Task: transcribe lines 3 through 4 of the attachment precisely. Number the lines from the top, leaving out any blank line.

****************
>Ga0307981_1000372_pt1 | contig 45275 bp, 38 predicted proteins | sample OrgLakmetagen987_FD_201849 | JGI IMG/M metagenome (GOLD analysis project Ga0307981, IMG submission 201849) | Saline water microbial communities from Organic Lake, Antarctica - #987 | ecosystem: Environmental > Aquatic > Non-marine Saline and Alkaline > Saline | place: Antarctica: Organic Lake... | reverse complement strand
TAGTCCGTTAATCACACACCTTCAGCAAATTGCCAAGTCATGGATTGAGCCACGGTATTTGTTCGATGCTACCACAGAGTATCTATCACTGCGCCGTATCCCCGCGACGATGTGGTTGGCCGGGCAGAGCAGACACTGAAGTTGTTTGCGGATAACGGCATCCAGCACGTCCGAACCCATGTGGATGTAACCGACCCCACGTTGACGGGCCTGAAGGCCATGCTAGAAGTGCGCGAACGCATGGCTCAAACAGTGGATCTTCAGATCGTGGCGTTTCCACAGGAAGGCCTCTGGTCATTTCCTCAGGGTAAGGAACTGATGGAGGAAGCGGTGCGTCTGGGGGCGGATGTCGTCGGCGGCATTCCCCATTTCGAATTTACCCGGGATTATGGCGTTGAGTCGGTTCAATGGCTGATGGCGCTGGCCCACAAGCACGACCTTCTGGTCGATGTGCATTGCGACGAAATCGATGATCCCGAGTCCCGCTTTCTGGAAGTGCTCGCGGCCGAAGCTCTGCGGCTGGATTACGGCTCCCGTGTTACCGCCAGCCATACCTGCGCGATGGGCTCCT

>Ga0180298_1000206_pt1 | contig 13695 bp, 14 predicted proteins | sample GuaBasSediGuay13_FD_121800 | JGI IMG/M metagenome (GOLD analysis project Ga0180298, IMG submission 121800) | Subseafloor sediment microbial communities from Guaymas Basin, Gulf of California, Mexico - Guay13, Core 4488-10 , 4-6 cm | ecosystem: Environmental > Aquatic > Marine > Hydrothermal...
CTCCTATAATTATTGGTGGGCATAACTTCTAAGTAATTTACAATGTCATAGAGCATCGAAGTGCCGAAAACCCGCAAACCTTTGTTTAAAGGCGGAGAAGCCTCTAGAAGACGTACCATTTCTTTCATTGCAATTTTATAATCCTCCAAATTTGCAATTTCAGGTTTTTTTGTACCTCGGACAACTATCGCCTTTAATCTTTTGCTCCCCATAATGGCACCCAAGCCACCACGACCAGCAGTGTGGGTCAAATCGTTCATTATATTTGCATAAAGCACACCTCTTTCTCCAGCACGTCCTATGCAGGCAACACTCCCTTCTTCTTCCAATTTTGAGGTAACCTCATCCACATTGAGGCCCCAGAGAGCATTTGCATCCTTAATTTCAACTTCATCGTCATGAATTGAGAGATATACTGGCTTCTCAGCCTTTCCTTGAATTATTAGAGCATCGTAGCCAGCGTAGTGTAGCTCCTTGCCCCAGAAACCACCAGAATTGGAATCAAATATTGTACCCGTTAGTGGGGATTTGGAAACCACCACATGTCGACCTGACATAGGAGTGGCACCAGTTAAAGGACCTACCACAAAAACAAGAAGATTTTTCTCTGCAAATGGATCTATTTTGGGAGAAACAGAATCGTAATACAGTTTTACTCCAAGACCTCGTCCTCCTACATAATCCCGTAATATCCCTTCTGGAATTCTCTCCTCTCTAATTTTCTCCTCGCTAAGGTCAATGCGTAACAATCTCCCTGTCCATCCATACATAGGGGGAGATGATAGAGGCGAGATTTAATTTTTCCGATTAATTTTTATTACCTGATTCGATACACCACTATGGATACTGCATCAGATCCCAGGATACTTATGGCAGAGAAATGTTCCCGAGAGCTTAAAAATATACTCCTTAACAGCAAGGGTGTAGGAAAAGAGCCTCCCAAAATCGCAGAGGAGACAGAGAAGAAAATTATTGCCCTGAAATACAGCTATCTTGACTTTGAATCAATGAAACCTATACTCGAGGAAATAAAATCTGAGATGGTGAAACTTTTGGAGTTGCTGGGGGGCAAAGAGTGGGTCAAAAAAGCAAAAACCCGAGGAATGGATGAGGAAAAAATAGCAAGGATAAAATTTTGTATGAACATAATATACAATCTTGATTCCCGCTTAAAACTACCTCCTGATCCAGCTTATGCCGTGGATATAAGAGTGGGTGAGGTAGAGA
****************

>Ga0180298_1000206_pt1 | contig 13695 bp, 14 predicted proteins | sample GuaBasSediGuay13_FD_121800 | JGI IMG/M metagenome (GOLD analysis project Ga0180298, IMG submission 121800) | Subseafloor sediment microbial communities from Guaymas Basin, Gulf of California, Mexico - Guay13, Core 4488-10 , 4-6 cm | ecosystem: Environmental > Aquatic > Marine > Hydrothermal...
CTCCTATAATTATTGGTGGGCATAACTTCTAAGTAATTTACAATGTCATAGAGCATCGAAGTGCCGAAAACCCGCAAACCTTTGTTTAAAGGCGGAGAAGCCTCTAGAAGACGTACCATTTCTTTCATTGCAATTTTATAATCCTCCAAATTTGCAATTTCAGGTTTTTTTGTACCTCGGACAACTATCGCCTTTAATCTTTTGCTCCCCATAATGGCACCCAAGCCACCACGACCAGCAGTGTGGGTCAAATCGTTCATTATATTTGCATAAAGCACACCTCTTTCTCCAGCACGTCCTATGCAGGCAACACTCCCTTCTTCTTCCAATTTTGAGGTAACCTCATCCACATTGAGGCCCCAGAGAGCATTTGCATCCTTAATTTCAACTTCATCGTCATGAATTGAGAGATATACTGGCTTCTCAGCCTTTCCTTGAATTATTAGAGCATCGTAGCCAGCGTAGTGTAGCTCCTTGCCCCAGAAACCACCAGAATTGGAATCAAATATTGTACCCGTTAGTGGGGATTTGGAAACCACCACATGTCGACCTGACATAGGAGTGGCACCAGTTAAAGGACCTACCACAAAAACAAGAAGATTTTTCTCTGCAAATGGATCTATTTTGGGAGAAACAGAATCGTAATACAGTTTTACTCCAAGACCTCGTCCTCCTACATAATCCCGTAATATCCCTTCTGGAATTCTCTCCTCTCTAATTTTCTCCTCGCTAAGGTCAATGCGTAACAATCTCCCTGTCCATCCATACATAGGGGGAGATGATAGAGGCGAGATTTAATTTTTCCGATTAATTTTTATTACCTGATTCGATACACCACTATGGATACTGCATCAGATCCCAGGATACTTATGGCAGAGAAATGTTCCCGAGAGCTTAAAAATATACTCCTTAACAGCAAGGGTGTAGGAAAAGAGCCTCCCAAAATCGCAGAGGAGACAGAGAAGAAAATTATTGCCCTGAAATACAGCTATCTTGACTTTGAATCAATGAAACCTATACTCGAGGAAATAAAATCTGAGATGGTGAAACTTTTGGAGTTGCTGGGGGGCAAAGAGTGGGTCAAAAAAGCAAAAACCCGAGGAATGGATGAGGAAAAAATAGCAAGGATAAAATTTTGTATGAACATAATATACAATCTTGATTCCCGCTTAAAACTACCTCCTGATCCAGCTTATGCCGTGGATATAAGAGTGGGTGAGGTAGAGA